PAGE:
I agree with Clyde. As would Martin Hayes (I think). There was an
interview with Martin in _Fiddler_Magazine_ that I found quite
inspiring. He pointed out that music has become so passe in this day
and age that people no longer *listen* to it. They snap their fingers
and it's there, in the background of whatever they are doing: driving
their car, cleaning the house, programming computers, etc.
Traditional music is meaning less and less to the people that listen
Nowadays, rather than appreciate the music when it is available to
them (as it was years ago), they feel disappointed when it's not
there. How many people on the list out there *really*listen* to Irish
music? So many people will put it on in the background, while they
work, read, or what have you--rather than actually sitting down and
listening to it, or playing it. Because of this, the music loses it's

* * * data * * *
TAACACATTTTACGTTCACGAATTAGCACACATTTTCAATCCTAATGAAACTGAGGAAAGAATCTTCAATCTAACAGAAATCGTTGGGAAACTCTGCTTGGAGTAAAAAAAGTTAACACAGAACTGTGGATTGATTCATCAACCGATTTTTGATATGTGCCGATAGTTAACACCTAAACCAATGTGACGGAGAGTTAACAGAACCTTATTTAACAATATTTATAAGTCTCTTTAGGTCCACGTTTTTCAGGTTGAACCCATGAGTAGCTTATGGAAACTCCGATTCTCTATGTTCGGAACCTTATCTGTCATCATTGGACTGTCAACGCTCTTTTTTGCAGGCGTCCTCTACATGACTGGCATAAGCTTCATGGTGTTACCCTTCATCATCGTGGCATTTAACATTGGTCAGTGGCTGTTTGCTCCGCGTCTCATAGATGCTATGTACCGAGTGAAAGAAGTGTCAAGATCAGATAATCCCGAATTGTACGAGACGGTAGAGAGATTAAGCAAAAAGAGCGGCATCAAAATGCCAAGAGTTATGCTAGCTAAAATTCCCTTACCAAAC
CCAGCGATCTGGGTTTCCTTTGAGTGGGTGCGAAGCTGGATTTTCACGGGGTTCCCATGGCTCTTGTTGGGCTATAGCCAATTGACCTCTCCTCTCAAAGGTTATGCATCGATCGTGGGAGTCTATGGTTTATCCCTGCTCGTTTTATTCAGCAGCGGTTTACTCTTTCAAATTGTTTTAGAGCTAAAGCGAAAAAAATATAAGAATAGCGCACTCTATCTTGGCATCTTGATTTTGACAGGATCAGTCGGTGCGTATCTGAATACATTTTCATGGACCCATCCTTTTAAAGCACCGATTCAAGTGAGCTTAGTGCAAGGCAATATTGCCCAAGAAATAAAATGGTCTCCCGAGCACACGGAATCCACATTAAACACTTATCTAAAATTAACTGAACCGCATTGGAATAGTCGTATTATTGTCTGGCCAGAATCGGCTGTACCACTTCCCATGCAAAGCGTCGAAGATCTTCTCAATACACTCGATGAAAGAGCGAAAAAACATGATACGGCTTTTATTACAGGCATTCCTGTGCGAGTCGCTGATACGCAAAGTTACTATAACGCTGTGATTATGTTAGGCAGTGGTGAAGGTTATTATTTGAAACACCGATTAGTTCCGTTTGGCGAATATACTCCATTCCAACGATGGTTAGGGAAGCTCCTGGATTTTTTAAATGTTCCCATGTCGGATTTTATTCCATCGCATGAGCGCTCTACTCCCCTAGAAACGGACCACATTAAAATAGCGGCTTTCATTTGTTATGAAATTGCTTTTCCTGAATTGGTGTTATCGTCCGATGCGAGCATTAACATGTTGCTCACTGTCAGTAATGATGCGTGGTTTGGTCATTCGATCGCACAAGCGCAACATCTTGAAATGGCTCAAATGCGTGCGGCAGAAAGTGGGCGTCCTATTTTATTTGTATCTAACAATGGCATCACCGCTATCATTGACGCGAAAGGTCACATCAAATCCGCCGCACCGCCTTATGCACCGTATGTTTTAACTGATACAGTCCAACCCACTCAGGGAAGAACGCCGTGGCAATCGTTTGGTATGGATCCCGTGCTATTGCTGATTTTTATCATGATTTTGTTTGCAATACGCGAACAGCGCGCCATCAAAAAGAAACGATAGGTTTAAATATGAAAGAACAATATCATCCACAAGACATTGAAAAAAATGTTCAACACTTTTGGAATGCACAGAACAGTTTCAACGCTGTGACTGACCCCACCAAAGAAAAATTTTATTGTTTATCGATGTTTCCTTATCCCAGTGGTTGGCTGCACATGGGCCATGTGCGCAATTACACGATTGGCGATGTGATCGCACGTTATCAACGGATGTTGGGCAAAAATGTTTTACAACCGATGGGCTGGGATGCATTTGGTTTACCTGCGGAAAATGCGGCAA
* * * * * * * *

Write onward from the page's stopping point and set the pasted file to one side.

natural charm. In a sense, the music becomes just like that $100
check from grandma that junior gets every christmas. Rather than
appreciate the meaning of that check, he instead "expects" it, and
becomes disappointed or angry if it doesn't come.
With this, comes the necessity of the performer to change his/her
style to accomodate the listener. If the listener expects to be
impressed by lots an lots of fast notes, the performer will have to do
just that, or else the listener will not feel that he/she made a
worthwhile investment of time/money in coming to the concert.
Right now, I feel very fortunate that I have the time and environment
to be able to play every day. I rarely go to concerts, unless there
is a good likelihood of there being a session afterwards, and I think
many of the musicians in Chicago are the same way.
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